Employers expected to give more pay rises but it won’t be enough
The FY 2021-22 Hays Salary Guide was released today. The guide highlights a chasm between employers and employees, with 67 percent of employers planning to increase salaries in their next review, but the amount is less than the employees surveyed feel they are worth.
The findings are based on a survey of close to 3,500 organisations, representing over 8.8 million employees. Several indicators in the guide suggest Australia’s recruitment market has almost recovered to pre-pandemic levels.
According to the guide, only 12 percent of the employees planning to raise salaries will award an increase of 3 percent and above. Instead, over half (55 percent) intend to raise salaries at the lower level of 3 percent or below.
This seems to be out of touch with the skilled professionals surveyed, 39 percent of which are already dissatisfied with their current salary. In the marketing and digital industry, 70 percent of respondents say a raise of 3 percent or more would better reflect their individual performance.
Furthermore, 81 percent of marketing and digital professionals are currently looking for a new job, plan to look or are open to new opportunities in the next 12 months. A poor management style or workplace culture, an uncompetitive salary and a lack of promotional opportunities are the main drivers.
While the acceleration of digital activity during the pandemic has triggered a demand for digital skills, salaries remain steady in the sector for the most part. Instead of a salary increase, employers are turning to benefits (like upskilling and career progression) to reward staff. While hybrid working models have previously been viewed as a perk, employees in the sector have now come to expect flexibility from employers when it comes to working from home.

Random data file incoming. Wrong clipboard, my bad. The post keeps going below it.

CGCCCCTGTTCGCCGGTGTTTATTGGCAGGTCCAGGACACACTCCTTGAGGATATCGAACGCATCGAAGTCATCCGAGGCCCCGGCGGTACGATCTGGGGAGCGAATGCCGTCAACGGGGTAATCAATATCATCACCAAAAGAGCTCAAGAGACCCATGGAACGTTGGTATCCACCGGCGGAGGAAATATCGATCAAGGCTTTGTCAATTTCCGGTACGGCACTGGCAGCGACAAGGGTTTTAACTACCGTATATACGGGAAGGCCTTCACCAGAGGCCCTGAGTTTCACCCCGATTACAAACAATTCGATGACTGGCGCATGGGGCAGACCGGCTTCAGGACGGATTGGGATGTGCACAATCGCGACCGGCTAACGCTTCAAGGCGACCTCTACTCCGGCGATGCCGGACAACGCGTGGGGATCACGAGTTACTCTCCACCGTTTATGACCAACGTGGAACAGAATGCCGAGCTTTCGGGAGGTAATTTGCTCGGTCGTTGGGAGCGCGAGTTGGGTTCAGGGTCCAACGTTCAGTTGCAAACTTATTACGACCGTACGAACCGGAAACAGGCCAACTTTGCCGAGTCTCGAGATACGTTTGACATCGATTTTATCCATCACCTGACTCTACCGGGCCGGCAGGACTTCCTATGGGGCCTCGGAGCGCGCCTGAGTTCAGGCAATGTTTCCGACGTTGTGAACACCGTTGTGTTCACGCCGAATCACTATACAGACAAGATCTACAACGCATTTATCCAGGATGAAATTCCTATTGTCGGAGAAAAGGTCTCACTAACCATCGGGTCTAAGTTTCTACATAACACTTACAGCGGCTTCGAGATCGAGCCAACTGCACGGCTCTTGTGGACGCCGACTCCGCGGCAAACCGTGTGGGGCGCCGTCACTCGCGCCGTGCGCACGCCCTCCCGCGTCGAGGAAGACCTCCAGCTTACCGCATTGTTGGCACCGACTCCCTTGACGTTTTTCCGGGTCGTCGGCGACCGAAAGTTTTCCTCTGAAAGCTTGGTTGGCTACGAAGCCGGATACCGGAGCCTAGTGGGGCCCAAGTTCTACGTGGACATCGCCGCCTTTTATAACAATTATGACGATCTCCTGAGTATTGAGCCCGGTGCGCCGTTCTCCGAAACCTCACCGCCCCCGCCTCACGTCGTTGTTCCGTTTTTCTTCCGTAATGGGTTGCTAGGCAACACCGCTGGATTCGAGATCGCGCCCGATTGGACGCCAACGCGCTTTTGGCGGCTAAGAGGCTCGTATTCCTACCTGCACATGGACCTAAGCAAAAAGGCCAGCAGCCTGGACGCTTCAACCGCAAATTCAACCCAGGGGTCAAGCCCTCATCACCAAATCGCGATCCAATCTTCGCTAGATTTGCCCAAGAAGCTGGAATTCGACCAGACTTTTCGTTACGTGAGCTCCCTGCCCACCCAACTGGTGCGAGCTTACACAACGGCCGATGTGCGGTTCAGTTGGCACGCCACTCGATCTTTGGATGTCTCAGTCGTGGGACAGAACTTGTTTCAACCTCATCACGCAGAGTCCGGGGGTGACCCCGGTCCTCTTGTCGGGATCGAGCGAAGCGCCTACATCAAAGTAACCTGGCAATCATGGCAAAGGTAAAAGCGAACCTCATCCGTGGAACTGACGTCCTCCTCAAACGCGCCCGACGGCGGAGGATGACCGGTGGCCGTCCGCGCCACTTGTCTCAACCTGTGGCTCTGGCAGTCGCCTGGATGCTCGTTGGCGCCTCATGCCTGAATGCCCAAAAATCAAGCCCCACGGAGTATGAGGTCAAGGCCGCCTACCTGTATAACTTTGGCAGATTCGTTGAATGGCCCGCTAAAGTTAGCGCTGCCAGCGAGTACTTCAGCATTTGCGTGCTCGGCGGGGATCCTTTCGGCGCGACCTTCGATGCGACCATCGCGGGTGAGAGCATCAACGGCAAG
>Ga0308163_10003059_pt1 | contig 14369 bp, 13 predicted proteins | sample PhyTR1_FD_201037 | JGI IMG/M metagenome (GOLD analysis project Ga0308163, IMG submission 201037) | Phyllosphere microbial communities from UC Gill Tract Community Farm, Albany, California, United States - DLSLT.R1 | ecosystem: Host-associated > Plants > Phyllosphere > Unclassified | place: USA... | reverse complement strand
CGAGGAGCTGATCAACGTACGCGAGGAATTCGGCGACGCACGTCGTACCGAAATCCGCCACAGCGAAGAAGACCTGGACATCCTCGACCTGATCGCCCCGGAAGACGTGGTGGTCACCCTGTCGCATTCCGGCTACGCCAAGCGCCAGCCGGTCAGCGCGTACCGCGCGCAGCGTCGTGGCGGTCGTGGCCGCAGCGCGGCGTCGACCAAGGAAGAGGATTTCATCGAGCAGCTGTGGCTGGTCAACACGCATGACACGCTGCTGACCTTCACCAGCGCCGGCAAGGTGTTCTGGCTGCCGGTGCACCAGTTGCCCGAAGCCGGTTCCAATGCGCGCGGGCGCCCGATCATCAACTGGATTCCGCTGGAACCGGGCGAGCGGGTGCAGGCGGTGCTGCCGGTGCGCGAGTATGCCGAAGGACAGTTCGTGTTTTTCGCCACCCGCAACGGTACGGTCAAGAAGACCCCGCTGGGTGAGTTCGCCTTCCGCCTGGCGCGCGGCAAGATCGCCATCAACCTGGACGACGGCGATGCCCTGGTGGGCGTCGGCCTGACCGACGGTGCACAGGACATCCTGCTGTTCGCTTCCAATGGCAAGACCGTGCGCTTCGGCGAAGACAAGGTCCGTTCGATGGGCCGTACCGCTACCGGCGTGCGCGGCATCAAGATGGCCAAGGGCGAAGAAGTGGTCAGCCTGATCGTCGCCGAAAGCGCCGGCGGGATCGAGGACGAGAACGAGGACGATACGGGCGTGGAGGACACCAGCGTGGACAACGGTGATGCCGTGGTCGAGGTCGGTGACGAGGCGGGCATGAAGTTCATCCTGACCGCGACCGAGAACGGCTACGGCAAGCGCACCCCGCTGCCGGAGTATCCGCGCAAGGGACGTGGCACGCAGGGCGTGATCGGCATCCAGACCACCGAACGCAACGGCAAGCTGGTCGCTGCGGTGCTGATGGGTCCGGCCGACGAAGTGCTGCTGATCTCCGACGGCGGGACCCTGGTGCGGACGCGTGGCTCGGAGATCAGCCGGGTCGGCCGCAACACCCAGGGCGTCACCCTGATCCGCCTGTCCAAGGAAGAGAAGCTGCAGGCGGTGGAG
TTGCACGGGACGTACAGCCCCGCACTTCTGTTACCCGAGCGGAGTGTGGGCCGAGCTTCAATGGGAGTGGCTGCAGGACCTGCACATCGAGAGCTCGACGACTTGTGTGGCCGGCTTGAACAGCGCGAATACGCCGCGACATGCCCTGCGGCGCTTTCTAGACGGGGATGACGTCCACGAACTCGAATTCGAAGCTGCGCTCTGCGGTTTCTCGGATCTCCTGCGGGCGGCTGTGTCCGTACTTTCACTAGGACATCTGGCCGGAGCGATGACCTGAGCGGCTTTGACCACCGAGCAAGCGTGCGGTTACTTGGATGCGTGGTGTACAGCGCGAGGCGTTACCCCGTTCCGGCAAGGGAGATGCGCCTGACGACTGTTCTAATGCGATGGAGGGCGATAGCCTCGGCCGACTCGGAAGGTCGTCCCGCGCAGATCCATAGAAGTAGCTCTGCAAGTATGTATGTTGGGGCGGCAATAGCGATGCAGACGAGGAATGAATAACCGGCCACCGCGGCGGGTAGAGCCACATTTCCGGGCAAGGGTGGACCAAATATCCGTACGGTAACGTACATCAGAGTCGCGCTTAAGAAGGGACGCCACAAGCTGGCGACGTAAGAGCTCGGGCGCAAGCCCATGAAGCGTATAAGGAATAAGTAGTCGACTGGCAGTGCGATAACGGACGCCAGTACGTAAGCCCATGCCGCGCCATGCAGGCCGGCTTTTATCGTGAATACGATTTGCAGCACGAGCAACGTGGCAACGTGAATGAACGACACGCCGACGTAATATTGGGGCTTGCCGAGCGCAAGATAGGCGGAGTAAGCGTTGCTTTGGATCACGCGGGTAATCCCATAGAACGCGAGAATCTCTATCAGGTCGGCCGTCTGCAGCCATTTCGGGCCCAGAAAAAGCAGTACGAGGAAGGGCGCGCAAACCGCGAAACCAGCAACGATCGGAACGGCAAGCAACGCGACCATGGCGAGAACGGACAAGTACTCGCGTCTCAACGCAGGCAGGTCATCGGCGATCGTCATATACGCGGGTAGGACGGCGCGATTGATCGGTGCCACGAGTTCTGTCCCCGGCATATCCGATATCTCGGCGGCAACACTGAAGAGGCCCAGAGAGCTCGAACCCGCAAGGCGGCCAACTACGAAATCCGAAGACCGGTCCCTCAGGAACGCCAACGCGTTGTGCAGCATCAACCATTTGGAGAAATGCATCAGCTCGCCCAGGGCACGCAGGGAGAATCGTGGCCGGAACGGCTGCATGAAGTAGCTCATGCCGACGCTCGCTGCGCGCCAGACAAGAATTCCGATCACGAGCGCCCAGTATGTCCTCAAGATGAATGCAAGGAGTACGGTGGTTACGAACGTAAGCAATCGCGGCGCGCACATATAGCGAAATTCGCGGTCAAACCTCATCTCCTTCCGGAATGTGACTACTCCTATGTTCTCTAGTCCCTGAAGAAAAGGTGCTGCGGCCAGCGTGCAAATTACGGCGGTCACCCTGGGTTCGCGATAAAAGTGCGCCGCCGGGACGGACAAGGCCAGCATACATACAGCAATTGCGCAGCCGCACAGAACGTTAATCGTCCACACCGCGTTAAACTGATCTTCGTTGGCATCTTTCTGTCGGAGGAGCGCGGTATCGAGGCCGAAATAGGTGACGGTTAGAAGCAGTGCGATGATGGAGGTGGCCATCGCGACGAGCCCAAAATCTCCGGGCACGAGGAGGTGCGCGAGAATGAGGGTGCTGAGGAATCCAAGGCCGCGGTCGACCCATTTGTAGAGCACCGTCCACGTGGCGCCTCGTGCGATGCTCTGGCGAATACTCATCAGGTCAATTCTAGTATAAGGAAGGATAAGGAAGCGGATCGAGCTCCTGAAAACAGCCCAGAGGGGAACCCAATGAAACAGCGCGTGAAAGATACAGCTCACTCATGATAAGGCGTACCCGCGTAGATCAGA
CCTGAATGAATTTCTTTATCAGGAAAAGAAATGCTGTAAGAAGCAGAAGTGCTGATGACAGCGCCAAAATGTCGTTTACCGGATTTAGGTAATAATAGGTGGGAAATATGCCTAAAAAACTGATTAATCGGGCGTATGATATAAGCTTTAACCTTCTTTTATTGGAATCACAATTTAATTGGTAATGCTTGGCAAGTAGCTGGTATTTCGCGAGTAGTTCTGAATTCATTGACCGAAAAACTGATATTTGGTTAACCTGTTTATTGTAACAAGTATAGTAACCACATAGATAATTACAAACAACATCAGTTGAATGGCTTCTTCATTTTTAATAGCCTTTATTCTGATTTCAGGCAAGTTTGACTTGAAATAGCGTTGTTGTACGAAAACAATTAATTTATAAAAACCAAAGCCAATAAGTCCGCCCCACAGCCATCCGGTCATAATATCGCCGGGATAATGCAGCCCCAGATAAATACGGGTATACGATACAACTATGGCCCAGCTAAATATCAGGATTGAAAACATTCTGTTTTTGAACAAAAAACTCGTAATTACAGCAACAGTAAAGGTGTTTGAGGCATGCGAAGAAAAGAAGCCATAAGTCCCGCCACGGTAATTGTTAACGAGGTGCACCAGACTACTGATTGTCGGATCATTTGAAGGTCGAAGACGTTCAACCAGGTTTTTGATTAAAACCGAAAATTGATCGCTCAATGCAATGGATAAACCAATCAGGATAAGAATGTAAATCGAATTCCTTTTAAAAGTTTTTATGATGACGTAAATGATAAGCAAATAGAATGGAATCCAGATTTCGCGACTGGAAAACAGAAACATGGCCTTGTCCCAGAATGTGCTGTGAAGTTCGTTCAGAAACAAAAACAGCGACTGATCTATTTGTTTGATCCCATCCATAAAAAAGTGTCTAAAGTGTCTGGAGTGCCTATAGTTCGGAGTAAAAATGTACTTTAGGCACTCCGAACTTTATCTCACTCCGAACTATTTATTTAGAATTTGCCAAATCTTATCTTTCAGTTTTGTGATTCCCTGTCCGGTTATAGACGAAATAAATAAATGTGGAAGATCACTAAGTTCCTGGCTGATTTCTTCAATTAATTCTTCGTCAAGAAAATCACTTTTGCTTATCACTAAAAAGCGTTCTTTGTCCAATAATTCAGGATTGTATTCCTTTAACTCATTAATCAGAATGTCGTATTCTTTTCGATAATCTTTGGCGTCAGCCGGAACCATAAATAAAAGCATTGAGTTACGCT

Speaking about the gap between employees and employers when it comes to salaries, Nick Deligiannis, the managing director of Hays in Australia and New Zealand says: “This divide must be managed sensitively if employers are to retain staff and attract new talent in short supply.”
There are several ways to help overcome this gap, but Deligiannis says investing in the long-term goals of employees is a solid strategy. This includes training, development and career progression of staff.
“As our data shows, learning and developing new skills is now more important than a pay rise. A lack of promotional opportunities is also the primary factor driving professionals into the job market today. This makes re-investing in career progression pathways and staff development a sensible strategy for the year ahead.”